When it comes to video, there is a lot of confusion and misinformation out there.
Most people don’t know the differences between different video formats and what they mean for resolution, but it’s something you really need to know before making your purchase!
What is Video Resolution?
TVs and monitors display pictures using a grid of pixels, which are little round dots that can light up to create the images we see on our screens. This is why you’ll often hear people say their TV has “1080p resolution”, for example – it means there are 1920 rows of pixels going across the screen horizontally, and another 1080 rows going across the screen vertically.
Resolution = Pixel width x Pixel height
- 3840 x 2160 (or 2160p)
- 2560 x 1440 (or 1440p)
- 1920 x 1080 (or 1080p)
- 1280 x 720 (or 720p)
- 854 x 480 (or 480p)
- 640 x 360 (or 360p)
- 426 x 240 (or 240p)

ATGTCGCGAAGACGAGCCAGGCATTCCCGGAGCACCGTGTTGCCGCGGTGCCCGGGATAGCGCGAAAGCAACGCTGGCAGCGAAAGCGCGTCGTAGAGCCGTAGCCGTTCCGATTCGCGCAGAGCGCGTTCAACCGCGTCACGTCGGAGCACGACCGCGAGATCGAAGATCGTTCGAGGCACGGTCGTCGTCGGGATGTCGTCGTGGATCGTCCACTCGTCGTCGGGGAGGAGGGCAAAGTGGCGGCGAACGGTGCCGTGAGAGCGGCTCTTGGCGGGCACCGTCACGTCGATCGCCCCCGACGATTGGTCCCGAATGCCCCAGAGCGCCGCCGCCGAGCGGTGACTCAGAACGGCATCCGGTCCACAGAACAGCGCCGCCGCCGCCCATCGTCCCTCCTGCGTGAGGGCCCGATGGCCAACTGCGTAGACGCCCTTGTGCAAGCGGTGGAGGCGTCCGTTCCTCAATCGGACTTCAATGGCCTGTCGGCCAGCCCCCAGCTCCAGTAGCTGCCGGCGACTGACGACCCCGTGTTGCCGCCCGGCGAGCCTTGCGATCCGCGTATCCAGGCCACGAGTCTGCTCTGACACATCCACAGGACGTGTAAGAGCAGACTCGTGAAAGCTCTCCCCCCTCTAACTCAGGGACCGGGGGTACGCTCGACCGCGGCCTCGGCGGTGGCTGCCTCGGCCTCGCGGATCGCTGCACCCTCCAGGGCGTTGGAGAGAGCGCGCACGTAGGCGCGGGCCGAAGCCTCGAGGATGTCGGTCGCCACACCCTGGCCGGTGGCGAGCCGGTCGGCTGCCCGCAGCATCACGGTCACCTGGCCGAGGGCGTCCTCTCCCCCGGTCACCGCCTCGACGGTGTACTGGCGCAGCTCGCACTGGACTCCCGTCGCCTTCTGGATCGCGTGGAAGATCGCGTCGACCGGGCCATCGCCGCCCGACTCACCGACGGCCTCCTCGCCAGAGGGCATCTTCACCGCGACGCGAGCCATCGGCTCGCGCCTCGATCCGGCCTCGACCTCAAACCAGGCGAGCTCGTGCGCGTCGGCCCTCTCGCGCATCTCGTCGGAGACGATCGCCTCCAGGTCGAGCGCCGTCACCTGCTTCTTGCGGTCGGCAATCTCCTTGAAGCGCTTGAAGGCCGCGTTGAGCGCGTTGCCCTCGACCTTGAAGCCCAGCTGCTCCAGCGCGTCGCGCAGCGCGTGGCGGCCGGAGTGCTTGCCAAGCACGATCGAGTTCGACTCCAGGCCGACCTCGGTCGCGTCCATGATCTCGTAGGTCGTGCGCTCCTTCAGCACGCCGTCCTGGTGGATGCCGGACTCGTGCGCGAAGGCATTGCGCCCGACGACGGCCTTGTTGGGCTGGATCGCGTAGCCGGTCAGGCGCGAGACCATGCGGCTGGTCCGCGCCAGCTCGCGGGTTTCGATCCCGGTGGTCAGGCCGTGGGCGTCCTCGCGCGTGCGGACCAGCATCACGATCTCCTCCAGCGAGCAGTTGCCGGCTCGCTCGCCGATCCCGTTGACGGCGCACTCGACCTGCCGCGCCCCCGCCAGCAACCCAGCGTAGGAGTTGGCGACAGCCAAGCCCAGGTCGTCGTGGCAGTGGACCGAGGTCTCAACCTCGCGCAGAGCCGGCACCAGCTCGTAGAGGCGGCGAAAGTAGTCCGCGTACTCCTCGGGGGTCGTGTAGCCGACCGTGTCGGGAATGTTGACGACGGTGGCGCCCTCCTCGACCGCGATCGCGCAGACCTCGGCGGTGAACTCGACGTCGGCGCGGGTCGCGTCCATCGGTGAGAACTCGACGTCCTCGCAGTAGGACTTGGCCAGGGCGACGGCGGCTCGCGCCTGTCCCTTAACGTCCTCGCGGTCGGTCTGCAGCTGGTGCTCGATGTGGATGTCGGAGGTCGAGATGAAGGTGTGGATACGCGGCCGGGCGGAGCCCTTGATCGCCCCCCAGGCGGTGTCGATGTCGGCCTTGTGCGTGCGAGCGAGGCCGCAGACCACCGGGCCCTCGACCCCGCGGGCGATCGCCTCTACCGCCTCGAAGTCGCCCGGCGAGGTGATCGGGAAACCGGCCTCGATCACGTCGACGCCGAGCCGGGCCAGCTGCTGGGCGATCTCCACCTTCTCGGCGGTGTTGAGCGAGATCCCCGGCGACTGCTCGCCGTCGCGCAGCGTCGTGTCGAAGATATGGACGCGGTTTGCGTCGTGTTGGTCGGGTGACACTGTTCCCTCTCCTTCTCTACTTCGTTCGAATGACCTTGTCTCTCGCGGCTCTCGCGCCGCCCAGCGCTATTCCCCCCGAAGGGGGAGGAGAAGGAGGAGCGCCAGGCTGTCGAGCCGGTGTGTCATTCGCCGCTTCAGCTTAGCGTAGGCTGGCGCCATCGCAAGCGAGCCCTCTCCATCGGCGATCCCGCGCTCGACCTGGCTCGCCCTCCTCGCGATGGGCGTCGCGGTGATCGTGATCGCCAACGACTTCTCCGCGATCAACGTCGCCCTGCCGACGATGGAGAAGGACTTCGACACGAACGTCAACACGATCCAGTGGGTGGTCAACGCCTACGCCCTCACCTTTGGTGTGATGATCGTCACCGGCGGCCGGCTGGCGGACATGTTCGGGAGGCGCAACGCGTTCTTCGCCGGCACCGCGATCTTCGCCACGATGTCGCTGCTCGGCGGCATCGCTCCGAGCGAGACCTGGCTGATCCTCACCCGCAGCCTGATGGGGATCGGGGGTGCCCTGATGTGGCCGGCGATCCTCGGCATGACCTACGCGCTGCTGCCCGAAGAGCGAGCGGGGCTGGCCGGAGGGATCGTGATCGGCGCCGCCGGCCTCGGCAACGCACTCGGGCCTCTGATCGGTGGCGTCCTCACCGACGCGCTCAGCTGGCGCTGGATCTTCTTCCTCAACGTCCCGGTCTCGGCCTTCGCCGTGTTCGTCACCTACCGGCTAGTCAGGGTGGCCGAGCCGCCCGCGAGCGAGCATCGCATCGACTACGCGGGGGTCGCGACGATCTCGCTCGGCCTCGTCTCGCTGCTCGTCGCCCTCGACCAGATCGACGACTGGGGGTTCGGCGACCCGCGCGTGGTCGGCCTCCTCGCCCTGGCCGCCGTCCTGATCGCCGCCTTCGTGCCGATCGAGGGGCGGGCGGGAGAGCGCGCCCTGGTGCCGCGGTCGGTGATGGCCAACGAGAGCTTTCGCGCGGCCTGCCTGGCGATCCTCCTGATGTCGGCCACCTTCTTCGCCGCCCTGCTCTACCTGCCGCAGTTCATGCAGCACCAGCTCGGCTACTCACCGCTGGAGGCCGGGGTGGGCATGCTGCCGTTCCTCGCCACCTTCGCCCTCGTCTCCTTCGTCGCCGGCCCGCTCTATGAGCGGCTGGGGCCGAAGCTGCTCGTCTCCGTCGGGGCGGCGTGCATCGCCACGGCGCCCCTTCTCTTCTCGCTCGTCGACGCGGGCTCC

A pixel is the smallest unit of measurement on a digital display. It represents one “dot” of color. Pixels are measured in width and height—so, for example, “480p” has 720 pixels across, but only 480 pixels up and down (and an aspect ratio of 16:9).
The number of pixels a screen has determines its resolution. The more pixels a screen has, the sharper its image will be.
If you want the text to be as sharp as possible, make sure your TV or monitor has as many pixels as possible horizontally and as few as possible vertically (1080p or similar).
If you want graphics or gaming to look smooth, you need the opposite – as many rows of pixels vertically as possible, and a few horizontally (4Kor similar).
List of Video Resolutions
We have different names for different video resolutions, including SD, HD, Full HD, Quad HD, UHD, 4K, DCI4K, and 8K.
|Resolution Type||Common Name||Aspect Ratio||Pixel Size|
|SD (Standard Definition)||480p||4:3||640 x 480|
|HD (High Definition)||720p||16:9||1280 x 720|
|Full HD (FHD)||1080p||16:9||1920 x 1080|
|QHD (Quad HD)||1440p||16:9||2560 x 1440|
|2K video||1080p||1:1.77||2048 x 1080|
|4K video or Ultra HD (UHD)||4K or 2160p||1:1.9||3840 x 2160|
|8K video or Full Ultra HD||8K or 4320p||16∶9||7680 x 4320|